Located 7,600 feet high up in a glacier carved canyon in the Eastern Sierra, sits a 2,000 square-foot stone building built by a philosopher, his wife, and their followers over a twenty year period. Welcome to the Tuttle Creek Ashram.
I’m the type of person who likes to schedule a lot of side adventures on my way to a destination but rarely like to schedule anything when I’m heading back home. I decided to make an exception to this rule during a recent trip after hearing about the Tuttle Creek Ashram. Located approximately 9.3 miles southwest of Lone Pine, CA, the directions to the trailhead aren’t that difficult to follow. Just head west along Whitney Portal Rd for 3.1 miles, south on Horseshoe Meadows Rd for 2.1 miles and then another 2.4 miles up Granite View Drive…
…until you find the sign that says “Tuttle Creek Trail”. It’s only another 1.8 miles until you reach the lower parking area where you will begin your hike.
The dirt road is a little sandy but 2WD vehicles shouldn’t have any issues making it to the lower parking area.
Unless you have a high clearance 4WD vehicle, this is where you’ll be starting your hike. An Adventure Pass is not required.
You’ll understand why a 4WD vehicle is needed once you begin your hike. While difficult to see in these photos, the road immediately becomes more rutted, sandy, and steep as you make your way up to the trailhead.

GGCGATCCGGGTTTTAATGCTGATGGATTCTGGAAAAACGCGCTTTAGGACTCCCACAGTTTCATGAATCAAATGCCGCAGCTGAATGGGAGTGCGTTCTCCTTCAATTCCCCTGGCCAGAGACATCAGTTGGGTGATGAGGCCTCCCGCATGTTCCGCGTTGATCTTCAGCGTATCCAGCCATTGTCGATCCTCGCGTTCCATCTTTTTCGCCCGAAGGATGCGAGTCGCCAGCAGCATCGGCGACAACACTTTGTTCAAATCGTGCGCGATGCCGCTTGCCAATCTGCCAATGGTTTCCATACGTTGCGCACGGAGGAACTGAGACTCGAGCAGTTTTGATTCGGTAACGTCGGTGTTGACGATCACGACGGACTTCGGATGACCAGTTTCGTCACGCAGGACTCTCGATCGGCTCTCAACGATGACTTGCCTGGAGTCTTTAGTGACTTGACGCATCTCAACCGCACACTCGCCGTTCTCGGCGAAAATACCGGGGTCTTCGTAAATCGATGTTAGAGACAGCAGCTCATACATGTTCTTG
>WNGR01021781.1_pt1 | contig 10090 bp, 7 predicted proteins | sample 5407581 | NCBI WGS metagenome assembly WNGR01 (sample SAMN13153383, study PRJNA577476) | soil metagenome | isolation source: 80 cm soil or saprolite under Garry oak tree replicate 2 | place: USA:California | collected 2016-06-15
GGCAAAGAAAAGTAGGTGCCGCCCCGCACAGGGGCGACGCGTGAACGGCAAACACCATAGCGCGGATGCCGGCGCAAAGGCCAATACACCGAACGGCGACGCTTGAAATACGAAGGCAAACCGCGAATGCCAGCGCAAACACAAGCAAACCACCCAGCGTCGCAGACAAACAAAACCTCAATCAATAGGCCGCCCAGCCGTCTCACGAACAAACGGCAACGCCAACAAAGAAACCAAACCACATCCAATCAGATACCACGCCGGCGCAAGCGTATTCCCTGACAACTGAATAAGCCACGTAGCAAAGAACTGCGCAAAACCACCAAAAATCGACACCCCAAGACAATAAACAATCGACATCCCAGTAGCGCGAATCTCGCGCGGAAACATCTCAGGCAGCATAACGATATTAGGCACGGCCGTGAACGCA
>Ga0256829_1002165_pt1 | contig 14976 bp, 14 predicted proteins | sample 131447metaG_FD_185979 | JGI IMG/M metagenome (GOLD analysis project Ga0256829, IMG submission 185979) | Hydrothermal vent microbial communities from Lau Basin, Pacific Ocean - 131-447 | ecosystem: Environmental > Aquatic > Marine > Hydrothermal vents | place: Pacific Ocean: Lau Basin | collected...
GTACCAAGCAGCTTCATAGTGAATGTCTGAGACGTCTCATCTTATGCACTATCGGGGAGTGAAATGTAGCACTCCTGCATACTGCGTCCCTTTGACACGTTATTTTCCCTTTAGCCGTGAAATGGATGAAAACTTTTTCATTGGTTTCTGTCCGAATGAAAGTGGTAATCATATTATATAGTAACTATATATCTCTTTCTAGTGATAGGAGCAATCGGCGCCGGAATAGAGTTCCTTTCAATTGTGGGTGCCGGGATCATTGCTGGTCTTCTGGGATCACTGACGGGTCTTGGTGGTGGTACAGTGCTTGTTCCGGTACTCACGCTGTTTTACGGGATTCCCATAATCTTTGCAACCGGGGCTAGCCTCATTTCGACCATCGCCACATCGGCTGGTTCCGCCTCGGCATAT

Continuing west into the canyon, the rushing water of Tuttle Creek teases you from below, where it remains hidden by a dense swath of foliage.
After 0.7 miles, you’ll reach the upper parking area and the beginning of the actual trailhead.
From here you will get your first glimpse of the ashram, straight ahead where the tree line meets the granite.
The trail soon narrows into a single track…
…and the canyon of granite slowly begins to close in on you.
Looking back at the beautiful Owens Valley, Inyo Mountains and the upper parking area (the flat area in the middle).
The water in Tuttle Creek remains hidden below but you can easily trace its course by following the row of green firs that make their way up the canyon.
The trail becomes more colorful as you gain in elevation.
Since the stone that was used to construct the building came from the surrounding granite, it’s hard to spot the Ashram, even as you get closer to it.
It will eventually come into view if you take the time to focus and know exactly where to look.
Can you see it now?
After hiking 1.5 miles from the lower parking area in the 100 degree heat, we finally got a chance to see the refreshing cool water that runs through Tuttle Creek.
It felt so good to splash it on our faces and take a little break in the shade after our short yet very steep hike.
Thanks Tuttle Creek!
After crossing the creek, it’s only another .02 miles to the ashram.
The story of the stone building begins in 1928, after philosopher Franklin Merrell-Wolff and his wife Sherifa first visited the area west of Lone Pine, California.
After spending two months writing books about transcendental philosophy and mysticism while camping out in an area known as Hunter’s Bat (now known as Whitney Portal), the Wolff’s strong connection to the surrounding area led them to seek out a more permanent location to advance their spiritual teachings.